AUTHOR VIDEOS

Zack Exley | Lessons from the Sanders Campaign

Zack Exley is a political and technology consultant, co-founder and former president of the New Organizing Institute, and a Senior Advisor to Bernie Sanders. In his PDF 2016 talk, Exley explores organizing in a digital age and unleashing the power of many.

New Republic - Primary Concerns Podcast: Episode: Open Source Bernie

New Republic - Primary Concerns Podcast: Episode: Open Source Bernie

YOU MAY ALSO LIKE

Marijuana is Safer

Marijuana is Safer

By Steve Fox and Paul Armentano and Mason Tvert

In 2012, voters in Colorado shocked the political establishment by making the use of marijuana legal for anyone in the state twenty-one years of age or older. In the wake of that unprecedented victory, nationally recognized marijuana-policy experts Steve Fox, Paul Armentano, and Mason Tvert revisit the "Marijuana Is Safer" message that contributed to the campaign’s success--as the first edition of this book predicted it would in 2009. In this updated and expanded edition, the authors include a new chapter on the victory in Colorado and updates on a growing mountain of research that supports their position.

Through an objective examination of marijuana and alcohol, and the laws and social practices that steer people toward the latter, the authors pose a simple yet rarely considered question: Why do we punish adults who make the rational, safer choice to use marijuana instead of alcohol? For those unfamiliar with marijuana, Marijuana Is Safer provides an introduction to the cannabis plant and its effects on the user, and debunks some of the government's most frequently cited marijuana myths.

More importantly, for the millions of Americans who want to advance the cause of marijuana policy reform--or simply want to defend their own personal, safer choice--this book provides the talking points and detailed information needed to make persuasive arguments to friends, family, coworkers, elected officials and, of course, future voters.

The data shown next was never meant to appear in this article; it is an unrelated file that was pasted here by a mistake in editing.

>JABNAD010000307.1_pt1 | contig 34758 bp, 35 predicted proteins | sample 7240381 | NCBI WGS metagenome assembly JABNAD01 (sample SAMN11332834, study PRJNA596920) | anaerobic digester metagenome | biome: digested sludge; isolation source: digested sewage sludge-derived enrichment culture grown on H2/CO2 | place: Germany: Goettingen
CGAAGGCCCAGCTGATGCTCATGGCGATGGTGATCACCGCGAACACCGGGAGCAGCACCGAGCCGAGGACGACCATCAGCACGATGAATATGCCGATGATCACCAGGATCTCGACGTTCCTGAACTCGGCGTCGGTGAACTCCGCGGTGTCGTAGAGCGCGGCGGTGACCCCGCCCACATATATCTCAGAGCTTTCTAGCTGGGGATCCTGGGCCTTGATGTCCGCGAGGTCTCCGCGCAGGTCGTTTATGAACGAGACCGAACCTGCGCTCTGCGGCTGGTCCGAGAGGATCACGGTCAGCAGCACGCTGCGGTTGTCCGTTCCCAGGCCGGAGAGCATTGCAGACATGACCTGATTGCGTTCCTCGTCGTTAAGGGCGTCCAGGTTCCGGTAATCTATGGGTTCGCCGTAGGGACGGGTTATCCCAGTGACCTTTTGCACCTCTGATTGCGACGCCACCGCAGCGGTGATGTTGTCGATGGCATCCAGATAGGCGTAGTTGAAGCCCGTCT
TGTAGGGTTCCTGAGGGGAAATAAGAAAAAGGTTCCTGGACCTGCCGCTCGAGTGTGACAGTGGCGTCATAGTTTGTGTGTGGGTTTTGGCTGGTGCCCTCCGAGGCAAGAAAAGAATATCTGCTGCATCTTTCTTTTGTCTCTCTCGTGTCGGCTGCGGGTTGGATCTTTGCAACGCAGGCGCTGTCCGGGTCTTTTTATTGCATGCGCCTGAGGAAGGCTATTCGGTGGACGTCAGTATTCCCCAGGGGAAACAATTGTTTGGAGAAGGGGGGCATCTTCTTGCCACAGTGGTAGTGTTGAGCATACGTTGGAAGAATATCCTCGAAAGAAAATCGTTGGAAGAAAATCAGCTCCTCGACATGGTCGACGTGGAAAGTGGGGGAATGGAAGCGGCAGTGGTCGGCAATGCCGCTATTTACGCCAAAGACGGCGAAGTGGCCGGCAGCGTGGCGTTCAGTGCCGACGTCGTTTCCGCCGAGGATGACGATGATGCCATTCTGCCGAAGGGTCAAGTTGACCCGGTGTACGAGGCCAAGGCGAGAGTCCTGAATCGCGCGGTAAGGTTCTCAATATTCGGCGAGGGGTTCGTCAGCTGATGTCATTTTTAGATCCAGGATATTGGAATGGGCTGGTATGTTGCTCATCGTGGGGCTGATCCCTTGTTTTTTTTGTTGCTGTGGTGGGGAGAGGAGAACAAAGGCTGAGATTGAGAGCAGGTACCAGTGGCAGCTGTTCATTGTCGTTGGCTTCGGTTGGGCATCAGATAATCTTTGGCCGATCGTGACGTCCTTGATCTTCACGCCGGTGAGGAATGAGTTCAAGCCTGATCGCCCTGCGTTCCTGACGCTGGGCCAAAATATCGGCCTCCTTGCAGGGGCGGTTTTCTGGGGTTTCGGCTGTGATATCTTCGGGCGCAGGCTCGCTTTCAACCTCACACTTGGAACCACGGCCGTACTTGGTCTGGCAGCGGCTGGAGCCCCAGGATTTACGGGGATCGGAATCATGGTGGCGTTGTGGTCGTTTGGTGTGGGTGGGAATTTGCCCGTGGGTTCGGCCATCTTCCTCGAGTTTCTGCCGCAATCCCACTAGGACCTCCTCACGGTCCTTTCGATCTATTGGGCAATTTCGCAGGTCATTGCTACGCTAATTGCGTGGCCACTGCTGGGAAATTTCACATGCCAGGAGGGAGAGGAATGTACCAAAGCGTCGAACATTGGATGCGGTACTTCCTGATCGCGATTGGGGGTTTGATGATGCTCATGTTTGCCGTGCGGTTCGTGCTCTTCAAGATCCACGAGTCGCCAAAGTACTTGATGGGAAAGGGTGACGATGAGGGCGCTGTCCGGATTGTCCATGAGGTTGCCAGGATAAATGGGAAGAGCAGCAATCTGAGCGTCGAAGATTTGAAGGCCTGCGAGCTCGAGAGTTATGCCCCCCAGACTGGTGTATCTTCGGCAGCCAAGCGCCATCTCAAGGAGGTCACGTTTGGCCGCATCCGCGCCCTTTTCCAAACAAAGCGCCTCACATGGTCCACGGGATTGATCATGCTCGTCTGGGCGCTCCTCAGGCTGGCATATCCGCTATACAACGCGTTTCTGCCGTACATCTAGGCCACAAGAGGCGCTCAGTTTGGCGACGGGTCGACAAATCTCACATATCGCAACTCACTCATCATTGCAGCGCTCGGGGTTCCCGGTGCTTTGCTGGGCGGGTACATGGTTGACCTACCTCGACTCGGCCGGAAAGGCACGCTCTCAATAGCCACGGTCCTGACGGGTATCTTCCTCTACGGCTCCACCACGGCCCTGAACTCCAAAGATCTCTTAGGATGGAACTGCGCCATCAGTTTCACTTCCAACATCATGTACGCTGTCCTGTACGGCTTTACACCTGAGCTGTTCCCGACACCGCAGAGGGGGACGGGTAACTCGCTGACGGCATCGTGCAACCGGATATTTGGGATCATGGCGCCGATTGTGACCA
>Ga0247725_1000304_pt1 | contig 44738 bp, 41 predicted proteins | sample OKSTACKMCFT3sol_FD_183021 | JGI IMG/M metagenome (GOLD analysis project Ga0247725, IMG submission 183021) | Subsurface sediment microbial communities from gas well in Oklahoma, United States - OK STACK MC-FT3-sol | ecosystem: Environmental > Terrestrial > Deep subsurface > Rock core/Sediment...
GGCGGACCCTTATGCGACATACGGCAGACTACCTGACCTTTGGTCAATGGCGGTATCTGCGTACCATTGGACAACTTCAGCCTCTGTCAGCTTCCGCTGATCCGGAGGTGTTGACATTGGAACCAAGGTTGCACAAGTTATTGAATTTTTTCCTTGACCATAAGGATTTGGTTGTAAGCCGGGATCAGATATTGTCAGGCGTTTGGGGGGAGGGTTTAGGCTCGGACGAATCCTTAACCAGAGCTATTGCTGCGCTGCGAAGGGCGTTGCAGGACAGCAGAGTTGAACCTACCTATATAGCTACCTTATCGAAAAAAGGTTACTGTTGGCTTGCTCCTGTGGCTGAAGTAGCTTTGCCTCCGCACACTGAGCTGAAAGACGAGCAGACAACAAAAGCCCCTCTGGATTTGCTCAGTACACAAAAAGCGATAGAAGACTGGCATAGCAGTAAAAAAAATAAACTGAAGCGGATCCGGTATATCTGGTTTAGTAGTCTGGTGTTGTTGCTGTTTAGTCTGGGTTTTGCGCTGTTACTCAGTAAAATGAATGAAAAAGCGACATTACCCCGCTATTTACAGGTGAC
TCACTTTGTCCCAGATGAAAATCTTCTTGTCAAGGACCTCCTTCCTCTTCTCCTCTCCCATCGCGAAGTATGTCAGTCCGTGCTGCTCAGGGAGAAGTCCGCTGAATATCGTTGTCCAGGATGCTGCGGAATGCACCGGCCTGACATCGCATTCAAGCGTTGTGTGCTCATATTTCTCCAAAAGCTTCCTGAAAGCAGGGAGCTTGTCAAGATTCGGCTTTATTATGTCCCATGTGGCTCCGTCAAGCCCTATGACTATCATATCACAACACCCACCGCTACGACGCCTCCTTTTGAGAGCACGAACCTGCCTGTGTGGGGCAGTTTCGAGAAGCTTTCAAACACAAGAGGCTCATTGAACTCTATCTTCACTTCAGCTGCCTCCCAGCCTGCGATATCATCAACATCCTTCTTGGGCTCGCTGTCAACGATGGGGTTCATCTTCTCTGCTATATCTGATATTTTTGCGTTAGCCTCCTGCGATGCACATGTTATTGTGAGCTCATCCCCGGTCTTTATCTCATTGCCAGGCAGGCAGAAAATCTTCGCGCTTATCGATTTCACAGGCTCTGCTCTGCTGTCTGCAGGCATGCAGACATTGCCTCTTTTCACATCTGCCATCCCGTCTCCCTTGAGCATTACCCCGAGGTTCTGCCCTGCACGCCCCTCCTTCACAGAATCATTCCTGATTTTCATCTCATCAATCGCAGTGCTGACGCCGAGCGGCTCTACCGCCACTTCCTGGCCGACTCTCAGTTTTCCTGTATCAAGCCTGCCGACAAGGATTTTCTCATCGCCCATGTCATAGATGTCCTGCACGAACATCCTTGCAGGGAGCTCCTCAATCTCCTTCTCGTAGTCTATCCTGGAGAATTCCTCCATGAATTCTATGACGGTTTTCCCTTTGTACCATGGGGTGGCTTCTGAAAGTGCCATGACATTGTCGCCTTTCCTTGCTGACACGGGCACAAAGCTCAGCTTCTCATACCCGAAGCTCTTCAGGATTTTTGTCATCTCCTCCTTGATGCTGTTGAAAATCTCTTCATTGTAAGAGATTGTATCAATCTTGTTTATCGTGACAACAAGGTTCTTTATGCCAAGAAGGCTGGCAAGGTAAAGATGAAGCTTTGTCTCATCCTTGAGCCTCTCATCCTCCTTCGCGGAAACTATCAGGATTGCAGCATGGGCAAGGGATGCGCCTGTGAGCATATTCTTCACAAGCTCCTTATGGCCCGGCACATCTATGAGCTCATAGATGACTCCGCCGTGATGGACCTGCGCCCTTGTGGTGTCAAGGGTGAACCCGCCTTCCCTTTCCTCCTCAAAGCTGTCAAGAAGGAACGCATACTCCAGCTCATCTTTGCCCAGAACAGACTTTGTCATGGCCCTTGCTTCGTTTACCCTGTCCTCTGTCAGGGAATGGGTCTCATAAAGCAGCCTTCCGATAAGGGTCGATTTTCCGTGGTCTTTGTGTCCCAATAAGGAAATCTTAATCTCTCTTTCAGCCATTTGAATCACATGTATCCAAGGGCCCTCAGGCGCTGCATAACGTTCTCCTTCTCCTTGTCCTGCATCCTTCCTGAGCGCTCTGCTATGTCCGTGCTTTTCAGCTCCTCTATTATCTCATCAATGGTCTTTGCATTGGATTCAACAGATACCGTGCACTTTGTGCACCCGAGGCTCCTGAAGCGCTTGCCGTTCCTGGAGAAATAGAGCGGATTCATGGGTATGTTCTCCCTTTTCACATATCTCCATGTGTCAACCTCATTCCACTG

Available in: Paperback

Read More

Marijuana is Safer

Steve Fox, Paul Armentano, Mason Tvert

Paperback $14.95

Climate Change

Climate Change

By Jon Clift and Amanda Cuthbert

You know that the ice caps are melting, the seasons are changing, sea levels are rising, storms are on the increase, but what can you do about it? Plenty!

This book puts the power back into your hands in the face of the doom and gloom of climate change. You don’t have to wait for someone else to sort it out; rather than worry and feel helpless, you can get up and do something.

Climate Change: Simple Things You Can Do to Make a Difference is packed with ideas for action, from simple everyday things that cost nothing to bigger projects that involve more time and money. For example:

Get on your bike • Buy local food • Turn off your TV • Insulate your attic • Recycle and compost • Take the train • Turn down the heat • Install solar panels

Do your part and protect the planet for today and tomorrow.

Available in: Paperback

Read More

Climate Change

Jon Clift, Amanda Cuthbert

Paperback $7.95

The Local Economy Solution

The Local Economy Solution

By Michael Shuman

Reinventing economic development as if small business mattered

In cities and towns across the nation, economic development is at a crossroads. A growing body of evidence has proven that its current cornerstone—incentives to attract and retain large, globally mobile businesses—is a dead end. Even those programs that focus on local business, through buy-local initiatives, for example, depend on ongoing support from government or philanthropy. The entire practice of economic development has become ineffective and unaffordable and is in need of a makeover.